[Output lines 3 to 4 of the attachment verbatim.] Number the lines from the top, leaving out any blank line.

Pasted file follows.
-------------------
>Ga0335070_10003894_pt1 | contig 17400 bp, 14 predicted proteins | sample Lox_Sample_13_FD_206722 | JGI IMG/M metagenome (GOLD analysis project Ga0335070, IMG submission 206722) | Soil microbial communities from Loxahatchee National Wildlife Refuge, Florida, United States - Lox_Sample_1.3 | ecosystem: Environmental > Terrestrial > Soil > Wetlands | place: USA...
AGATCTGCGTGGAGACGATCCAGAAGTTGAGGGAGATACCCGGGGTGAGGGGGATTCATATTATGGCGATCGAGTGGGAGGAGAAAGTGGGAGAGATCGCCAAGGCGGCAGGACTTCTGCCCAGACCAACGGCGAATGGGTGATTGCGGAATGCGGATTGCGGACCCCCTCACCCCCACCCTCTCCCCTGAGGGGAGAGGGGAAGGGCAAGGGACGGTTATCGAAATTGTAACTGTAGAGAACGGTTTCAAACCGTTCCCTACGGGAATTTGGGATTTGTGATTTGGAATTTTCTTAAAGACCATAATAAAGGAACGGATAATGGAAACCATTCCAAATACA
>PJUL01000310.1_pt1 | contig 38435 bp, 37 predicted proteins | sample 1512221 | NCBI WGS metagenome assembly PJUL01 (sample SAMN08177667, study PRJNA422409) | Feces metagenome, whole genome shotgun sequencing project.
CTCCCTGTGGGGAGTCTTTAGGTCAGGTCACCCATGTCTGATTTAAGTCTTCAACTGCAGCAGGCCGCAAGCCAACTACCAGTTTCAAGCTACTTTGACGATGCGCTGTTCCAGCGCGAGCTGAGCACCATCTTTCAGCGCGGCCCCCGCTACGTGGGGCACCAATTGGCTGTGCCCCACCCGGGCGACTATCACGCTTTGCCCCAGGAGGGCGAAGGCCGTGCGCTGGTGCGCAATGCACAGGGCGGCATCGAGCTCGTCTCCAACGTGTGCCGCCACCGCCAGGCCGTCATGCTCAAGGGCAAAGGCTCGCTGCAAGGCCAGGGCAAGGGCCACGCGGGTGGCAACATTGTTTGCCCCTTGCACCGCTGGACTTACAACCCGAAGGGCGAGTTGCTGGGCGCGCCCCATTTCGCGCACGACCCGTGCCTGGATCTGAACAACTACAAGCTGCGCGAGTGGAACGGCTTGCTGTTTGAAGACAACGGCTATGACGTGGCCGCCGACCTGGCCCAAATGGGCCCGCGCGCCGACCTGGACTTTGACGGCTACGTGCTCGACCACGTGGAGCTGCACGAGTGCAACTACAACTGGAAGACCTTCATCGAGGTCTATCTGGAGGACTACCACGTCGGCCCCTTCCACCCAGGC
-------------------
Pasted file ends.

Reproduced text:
>PJUL01000310.1_pt1 | contig 38435 bp, 37 predicted proteins | sample 1512221 | NCBI WGS metagenome assembly PJUL01 (sample SAMN08177667, study PRJNA422409) | Feces metagenome, whole genome shotgun sequencing project.
CTCCCTGTGGGGAGTCTTTAGGTCAGGTCACCCATGTCTGATTTAAGTCTTCAACTGCAGCAGGCCGCAAGCCAACTACCAGTTTCAAGCTACTTTGACGATGCGCTGTTCCAGCGCGAGCTGAGCACCATCTTTCAGCGCGGCCCCCGCTACGTGGGGCACCAATTGGCTGTGCCCCACCCGGGCGACTATCACGCTTTGCCCCAGGAGGGCGAAGGCCGTGCGCTGGTGCGCAATGCACAGGGCGGCATCGAGCTCGTCTCCAACGTGTGCCGCCACCGCCAGGCCGTCATGCTCAAGGGCAAAGGCTCGCTGCAAGGCCAGGGCAAGGGCCACGCGGGTGGCAACATTGTTTGCCCCTTGCACCGCTGGACTTACAACCCGAAGGGCGAGTTGCTGGGCGCGCCCCATTTCGCGCACGACCCGTGCCTGGATCTGAACAACTACAAGCTGCGCGAGTGGAACGGCTTGCTGTTTGAAGACAACGGCTATGACGTGGCCGCCGACCTGGCCCAAATGGGCCCGCGCGCCGACCTGGACTTTGACGGCTACGTGCTCGACCACGTGGAGCTGCACGAGTGCAACTACAACTGGAAGACCTTCATCGAGGTCTATCTGGAGGACTACCACGTCGGCCCCTTCCACCCAGGC